Manna Pro Oyster Shell keeps eggs strong. Before I gave my chickens oyster shell, I had the oddest eggs, many with weak and irregular shells. Now, I don’t have an issue.

Layer Feed by Manna Pro. I like pellets rather than crumbles as my chickens eat them better and less gets wasted or scavenged by rodents. A good layer feed makes the difference in hens laying many more eggs.

My chickens love this mealworm treat, which gives added protein, something that’s great during molting and winter months.

There are many ways to feed and water your chickens. I like this food and water setup the best because it reduces waste, saves me time feeding and watering, and keeps the food fresh longer. Except, in the winter, I use a heated waterer. The only problem is the heated waterers need to be replaced every few years.

I love this chicken veggie hanger. It makes it easy to give your chickens produce from the garden and keep them occupied in the winter with a fresh head of lettuce.

These chicken toys are a hoot! They will help curb bullying and keep your chickens active, especially in the winter when hens tend to get more lethargic.

Recommended Rabbit Supplies

This list contains affiliate products. Affiliate products do not cost more but helps to support BestFarmAnimals and our goal to provide farm animal owners with accurate and helpful information.

Housing: If your rabbit is indoor, you’ll need a cage, a hideout (to keep your rabbit from death by heart attack), and a space for it to get exercise and spend time with you. If you don’t want to let it run free in your house, this animal playpen provides space and keeps your rabbit from hiding under your couch.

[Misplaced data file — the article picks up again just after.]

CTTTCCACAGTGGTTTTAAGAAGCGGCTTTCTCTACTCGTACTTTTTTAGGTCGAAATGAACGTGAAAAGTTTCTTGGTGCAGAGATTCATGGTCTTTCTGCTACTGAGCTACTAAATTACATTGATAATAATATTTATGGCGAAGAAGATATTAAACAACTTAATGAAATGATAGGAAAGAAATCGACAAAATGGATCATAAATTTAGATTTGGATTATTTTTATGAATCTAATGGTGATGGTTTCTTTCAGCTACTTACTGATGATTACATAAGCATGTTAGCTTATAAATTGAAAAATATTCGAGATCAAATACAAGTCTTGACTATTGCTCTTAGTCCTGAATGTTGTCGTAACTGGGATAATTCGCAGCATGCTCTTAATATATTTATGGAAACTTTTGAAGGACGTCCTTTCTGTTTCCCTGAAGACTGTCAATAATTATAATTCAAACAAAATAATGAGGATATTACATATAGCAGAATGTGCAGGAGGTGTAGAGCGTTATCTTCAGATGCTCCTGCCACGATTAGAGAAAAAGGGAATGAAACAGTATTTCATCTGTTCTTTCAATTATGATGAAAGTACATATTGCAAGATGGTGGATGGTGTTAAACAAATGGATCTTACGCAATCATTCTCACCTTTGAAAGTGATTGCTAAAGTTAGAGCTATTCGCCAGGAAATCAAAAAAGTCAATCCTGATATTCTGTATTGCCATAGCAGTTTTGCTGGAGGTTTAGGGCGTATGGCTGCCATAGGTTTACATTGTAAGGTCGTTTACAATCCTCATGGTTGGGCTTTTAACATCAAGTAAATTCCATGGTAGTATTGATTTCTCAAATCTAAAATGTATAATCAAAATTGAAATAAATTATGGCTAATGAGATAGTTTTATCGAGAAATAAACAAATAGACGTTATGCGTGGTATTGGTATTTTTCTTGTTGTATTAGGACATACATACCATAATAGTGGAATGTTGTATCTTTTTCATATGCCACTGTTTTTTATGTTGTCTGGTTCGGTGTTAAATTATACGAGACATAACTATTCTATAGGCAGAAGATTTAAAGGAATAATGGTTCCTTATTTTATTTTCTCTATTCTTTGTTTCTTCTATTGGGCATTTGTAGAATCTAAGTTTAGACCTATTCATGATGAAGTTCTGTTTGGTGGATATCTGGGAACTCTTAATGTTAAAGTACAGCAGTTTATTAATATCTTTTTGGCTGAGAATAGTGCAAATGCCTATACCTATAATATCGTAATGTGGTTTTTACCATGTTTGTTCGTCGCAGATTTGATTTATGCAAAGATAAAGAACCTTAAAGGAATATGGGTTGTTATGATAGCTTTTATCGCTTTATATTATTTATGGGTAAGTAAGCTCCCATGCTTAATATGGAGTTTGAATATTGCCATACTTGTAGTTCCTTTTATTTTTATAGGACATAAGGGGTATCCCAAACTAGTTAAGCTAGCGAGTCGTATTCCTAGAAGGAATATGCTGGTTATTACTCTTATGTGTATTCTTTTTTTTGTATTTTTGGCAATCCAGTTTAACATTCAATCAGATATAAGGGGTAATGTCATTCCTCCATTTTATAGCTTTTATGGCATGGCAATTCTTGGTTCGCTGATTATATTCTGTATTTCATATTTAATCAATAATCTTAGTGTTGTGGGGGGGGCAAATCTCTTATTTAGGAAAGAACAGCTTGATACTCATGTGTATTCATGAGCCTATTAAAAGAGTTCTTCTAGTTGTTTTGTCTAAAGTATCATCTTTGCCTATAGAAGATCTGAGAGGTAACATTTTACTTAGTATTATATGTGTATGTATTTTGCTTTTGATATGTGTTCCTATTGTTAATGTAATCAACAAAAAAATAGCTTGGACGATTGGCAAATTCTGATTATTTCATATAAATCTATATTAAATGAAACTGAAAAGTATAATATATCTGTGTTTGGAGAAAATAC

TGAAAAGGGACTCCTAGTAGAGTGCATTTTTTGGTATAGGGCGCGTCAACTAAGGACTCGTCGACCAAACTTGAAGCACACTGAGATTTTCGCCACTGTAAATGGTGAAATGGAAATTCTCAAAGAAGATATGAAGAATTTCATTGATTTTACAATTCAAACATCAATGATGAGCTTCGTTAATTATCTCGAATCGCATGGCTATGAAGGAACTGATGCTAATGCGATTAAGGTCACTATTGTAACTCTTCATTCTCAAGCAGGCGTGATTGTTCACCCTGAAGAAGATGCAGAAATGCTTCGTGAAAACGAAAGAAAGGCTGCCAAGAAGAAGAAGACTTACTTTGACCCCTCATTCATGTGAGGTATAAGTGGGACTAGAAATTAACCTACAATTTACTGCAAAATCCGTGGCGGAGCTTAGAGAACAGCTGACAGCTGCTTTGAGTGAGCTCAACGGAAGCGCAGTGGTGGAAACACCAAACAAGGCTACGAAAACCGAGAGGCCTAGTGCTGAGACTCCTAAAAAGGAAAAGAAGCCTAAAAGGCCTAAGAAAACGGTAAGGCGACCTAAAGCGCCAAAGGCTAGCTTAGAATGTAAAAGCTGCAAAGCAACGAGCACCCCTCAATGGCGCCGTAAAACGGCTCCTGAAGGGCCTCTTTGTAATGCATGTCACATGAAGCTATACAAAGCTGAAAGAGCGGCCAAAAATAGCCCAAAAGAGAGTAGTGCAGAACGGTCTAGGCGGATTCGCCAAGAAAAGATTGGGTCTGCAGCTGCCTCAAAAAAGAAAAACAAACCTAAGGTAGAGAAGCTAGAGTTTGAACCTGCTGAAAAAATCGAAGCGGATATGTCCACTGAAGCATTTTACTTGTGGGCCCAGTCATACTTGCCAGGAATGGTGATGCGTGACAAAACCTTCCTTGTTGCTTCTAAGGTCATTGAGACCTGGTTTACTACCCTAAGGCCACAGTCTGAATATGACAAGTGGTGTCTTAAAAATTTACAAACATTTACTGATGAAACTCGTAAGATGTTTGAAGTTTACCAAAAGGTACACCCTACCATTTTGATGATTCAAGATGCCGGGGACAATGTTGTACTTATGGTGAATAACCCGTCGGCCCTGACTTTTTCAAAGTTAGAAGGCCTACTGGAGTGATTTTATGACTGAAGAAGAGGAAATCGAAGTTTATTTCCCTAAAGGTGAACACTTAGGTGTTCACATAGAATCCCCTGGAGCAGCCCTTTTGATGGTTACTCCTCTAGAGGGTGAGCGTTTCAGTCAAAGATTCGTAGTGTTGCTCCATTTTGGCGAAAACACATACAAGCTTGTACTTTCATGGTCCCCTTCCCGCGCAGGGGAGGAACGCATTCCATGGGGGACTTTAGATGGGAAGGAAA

If you keep your rabbit outdoors, an outdoor hutch that provides space and protection from predators is needed. (I’d still keep mine in a barn for further protection from the elements.)

You’ll also need bedding, toys, a grooming brush, and treats for your little friend. A litter box is important because rabbits can be potty trained. Timothy hay is the best kind of hay for rabbits as alfalfa is too sweet. Don’t forget a water drinker. I like the half-gallon waterer because it can cover two rabbits for several days. Pair it with a food bowl or a food manger (a little cleaner) and you’ll be set up!

If you want to treat your bunny to entertainment, a cat tower, a treat ball, or bunny toys all work wonderfully.

Finally, if you plan on taking your rabbit with you on trips, you’ll need a carrier. Here’s a small carrier or larger carrier that work great for occasional travel. If you travel a lot, you might want the carrier that’s rated #1 in safety for safe travels

Lastly, I use this odor eliminator for accidents and to wipe out the bottom of the cage and litter box when I clean it.